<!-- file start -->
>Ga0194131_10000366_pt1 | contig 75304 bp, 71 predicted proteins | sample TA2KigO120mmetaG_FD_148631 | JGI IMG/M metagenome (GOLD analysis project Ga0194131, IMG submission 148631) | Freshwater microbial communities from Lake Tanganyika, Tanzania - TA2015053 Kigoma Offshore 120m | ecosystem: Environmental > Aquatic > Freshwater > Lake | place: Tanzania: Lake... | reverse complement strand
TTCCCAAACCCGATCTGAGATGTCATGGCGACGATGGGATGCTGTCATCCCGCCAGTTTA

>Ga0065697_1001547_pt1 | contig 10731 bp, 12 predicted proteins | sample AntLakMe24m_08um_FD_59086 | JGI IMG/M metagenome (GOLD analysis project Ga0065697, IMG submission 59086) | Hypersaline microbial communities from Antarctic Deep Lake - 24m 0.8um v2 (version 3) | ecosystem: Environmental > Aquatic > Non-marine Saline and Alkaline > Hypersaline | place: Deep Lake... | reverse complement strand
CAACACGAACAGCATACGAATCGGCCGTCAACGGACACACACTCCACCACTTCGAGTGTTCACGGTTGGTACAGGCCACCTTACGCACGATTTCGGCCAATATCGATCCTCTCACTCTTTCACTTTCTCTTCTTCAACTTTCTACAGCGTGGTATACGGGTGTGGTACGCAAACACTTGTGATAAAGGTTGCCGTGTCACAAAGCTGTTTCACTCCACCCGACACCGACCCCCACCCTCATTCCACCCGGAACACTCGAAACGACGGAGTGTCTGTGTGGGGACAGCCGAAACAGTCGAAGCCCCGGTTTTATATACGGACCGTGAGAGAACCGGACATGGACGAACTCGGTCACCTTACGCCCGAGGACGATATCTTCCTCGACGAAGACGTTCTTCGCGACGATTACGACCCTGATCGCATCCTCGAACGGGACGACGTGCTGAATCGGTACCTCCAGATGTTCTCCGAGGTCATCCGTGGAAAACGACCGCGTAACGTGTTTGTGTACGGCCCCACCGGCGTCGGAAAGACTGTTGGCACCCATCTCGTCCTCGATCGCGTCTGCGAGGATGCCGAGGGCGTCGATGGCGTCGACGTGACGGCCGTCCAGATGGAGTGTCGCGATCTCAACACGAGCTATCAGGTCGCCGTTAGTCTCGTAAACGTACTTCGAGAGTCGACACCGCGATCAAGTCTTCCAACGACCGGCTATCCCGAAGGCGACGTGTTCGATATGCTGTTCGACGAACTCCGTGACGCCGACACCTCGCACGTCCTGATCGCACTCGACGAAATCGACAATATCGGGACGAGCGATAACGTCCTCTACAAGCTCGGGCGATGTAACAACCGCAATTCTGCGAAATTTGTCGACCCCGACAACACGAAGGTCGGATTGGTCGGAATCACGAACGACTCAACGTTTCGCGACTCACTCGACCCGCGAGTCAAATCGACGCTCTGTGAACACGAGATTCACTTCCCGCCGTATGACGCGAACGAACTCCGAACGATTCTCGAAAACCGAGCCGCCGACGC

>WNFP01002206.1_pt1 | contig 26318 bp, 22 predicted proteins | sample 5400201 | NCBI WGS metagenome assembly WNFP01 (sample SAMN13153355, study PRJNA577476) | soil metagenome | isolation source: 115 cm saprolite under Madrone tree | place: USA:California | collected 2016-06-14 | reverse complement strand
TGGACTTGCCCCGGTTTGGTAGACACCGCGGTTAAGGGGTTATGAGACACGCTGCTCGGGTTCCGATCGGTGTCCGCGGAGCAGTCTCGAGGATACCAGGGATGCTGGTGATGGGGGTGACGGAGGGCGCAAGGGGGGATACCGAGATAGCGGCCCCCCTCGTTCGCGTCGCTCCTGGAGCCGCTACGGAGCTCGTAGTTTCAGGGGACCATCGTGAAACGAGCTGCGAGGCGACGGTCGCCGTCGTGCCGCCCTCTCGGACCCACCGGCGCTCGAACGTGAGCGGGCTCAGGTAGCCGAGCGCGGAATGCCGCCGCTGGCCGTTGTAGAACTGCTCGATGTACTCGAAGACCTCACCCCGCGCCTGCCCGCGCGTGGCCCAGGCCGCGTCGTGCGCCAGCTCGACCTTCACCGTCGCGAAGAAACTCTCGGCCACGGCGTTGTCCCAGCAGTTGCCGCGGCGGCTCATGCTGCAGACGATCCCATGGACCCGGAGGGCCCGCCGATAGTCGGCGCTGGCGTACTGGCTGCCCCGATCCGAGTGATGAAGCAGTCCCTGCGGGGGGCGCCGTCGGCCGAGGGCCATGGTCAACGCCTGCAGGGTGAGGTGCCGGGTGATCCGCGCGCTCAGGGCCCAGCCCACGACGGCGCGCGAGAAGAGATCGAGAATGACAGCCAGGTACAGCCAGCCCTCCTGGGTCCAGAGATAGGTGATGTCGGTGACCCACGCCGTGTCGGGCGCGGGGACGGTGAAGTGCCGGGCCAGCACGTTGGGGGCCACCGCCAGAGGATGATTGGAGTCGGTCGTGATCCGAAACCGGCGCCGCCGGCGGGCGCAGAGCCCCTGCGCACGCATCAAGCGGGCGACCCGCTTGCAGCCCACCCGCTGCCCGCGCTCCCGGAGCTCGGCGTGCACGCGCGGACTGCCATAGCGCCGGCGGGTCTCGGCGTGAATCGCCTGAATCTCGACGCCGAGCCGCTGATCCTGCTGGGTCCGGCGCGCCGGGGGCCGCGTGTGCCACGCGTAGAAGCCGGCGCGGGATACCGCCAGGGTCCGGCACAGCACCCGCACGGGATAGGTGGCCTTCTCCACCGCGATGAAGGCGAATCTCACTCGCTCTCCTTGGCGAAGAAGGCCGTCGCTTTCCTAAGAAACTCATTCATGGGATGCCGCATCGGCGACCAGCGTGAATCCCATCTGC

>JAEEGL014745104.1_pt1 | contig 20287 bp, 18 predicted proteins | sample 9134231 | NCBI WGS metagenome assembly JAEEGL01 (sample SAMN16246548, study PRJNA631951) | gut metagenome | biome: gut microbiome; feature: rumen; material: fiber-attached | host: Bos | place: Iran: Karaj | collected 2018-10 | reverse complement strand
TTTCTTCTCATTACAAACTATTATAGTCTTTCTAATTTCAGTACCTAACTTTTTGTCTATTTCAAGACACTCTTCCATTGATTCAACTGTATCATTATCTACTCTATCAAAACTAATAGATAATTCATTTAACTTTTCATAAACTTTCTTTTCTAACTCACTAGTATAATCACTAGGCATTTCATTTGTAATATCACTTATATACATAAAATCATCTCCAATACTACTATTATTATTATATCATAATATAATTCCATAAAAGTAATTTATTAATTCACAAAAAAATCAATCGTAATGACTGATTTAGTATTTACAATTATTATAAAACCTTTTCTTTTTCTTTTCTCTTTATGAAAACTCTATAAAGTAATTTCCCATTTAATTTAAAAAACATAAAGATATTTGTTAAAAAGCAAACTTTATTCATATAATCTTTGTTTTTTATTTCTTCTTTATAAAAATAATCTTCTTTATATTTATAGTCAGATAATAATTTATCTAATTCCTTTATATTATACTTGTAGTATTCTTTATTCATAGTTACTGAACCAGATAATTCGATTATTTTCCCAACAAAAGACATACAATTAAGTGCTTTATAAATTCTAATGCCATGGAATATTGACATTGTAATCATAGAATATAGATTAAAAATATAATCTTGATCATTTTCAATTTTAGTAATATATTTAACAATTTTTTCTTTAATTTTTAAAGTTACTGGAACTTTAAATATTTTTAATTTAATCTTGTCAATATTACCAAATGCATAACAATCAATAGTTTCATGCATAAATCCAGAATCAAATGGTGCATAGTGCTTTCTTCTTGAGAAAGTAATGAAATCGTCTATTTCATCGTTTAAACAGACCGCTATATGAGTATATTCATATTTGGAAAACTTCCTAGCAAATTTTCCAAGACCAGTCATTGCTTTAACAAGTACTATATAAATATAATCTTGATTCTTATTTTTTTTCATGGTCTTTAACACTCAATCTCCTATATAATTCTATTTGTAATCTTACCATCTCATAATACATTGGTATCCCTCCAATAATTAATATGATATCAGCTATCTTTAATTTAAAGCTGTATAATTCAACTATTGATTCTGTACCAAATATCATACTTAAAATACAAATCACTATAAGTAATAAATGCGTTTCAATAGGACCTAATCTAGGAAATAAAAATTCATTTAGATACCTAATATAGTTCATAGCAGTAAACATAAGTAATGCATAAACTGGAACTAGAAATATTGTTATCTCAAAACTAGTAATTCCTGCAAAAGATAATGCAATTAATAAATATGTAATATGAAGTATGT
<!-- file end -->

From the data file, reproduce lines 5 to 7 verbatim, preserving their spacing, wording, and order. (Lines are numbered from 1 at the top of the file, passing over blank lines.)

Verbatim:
>WNFP01002206.1_pt1 | contig 26318 bp, 22 predicted proteins | sample 5400201 | NCBI WGS metagenome assembly WNFP01 (sample SAMN13153355, study PRJNA577476) | soil metagenome | isolation source: 115 cm saprolite under Madrone tree | place: USA:California | collected 2016-06-14 | reverse complement strand
TGGACTTGCCCCGGTTTGGTAGACACCGCGGTTAAGGGGTTATGAGACACGCTGCTCGGGTTCCGATCGGTGTCCGCGGAGCAGTCTCGAGGATACCAGGGATGCTGGTGATGGGGGTGACGGAGGGCGCAAGGGGGGATACCGAGATAGCGGCCCCCCTCGTTCGCGTCGCTCCTGGAGCCGCTACGGAGCTCGTAGTTTCAGGGGACCATCGTGAAACGAGCTGCGAGGCGACGGTCGCCGTCGTGCCGCCCTCTCGGACCCACCGGCGCTCGAACGTGAGCGGGCTCAGGTAGCCGAGCGCGGAATGCCGCCGCTGGCCGTTGTAGAACTGCTCGATGTACTCGAAGACCTCACCCCGCGCCTGCCCGCGCGTGGCCCAGGCCGCGTCGTGCGCCAGCTCGACCTTCACCGTCGCGAAGAAACTCTCGGCCACGGCGTTGTCCCAGCAGTTGCCGCGGCGGCTCATGCTGCAGACGATCCCATGGACCCGGAGGGCCCGCCGATAGTCGGCGCTGGCGTACTGGCTGCCCCGATCCGAGTGATGAAGCAGTCCCTGCGGGGGGCGCCGTCGGCCGAGGGCCATGGTCAACGCCTGCAGGGTGAGGTGCCGGGTGATCCGCGCGCTCAGGGCCCAGCCCACGACGGCGCGCGAGAAGAGATCGAGAATGACAGCCAGGTACAGCCAGCCCTCCTGGGTCCAGAGATAGGTGATGTCGGTGACCCACGCCGTGTCGGGCGCGGGGACGGTGAAGTGCCGGGCCAGCACGTTGGGGGCCACCGCCAGAGGATGATTGGAGTCGGTCGTGATCCGAAACCGGCGCCGCCGGCGGGCGCAGAGCCCCTGCGCACGCATCAAGCGGGCGACCCGCTTGCAGCCCACCCGCTGCCCGCGCTCCCGGAGCTCGGCGTGCACGCGCGGACTGCCATAGCGCCGGCGGGTCTCGGCGTGAATCGCCTGAATCTCGACGCCGAGCCGCTGATCCTGCTGGGTCCGGCGCGCCGGGGGCCGCGTGTGCCACGCGTAGAAGCCGGCGCGGGATACCGCCAGGGTCCGGCACAGCACCCGCACGGGATAGGTGGCCTTCTCCACCGCGATGAAGGCGAATCTCACTCGCTCTCCTTGGCGAAGAAGGCCGTCGCTTTCCTAAGAAACTCATTCATGGGATGCCGCATCGGCGACCAGCGTGAATCCCATCTGC

>JAEEGL014745104.1_pt1 | contig 20287 bp, 18 predicted proteins | sample 9134231 | NCBI WGS metagenome assembly JAEEGL01 (sample SAMN16246548, study PRJNA631951) | gut metagenome | biome: gut microbiome; feature: rumen; material: fiber-attached | host: Bos | place: Iran: Karaj | collected 2018-10 | reverse complement strand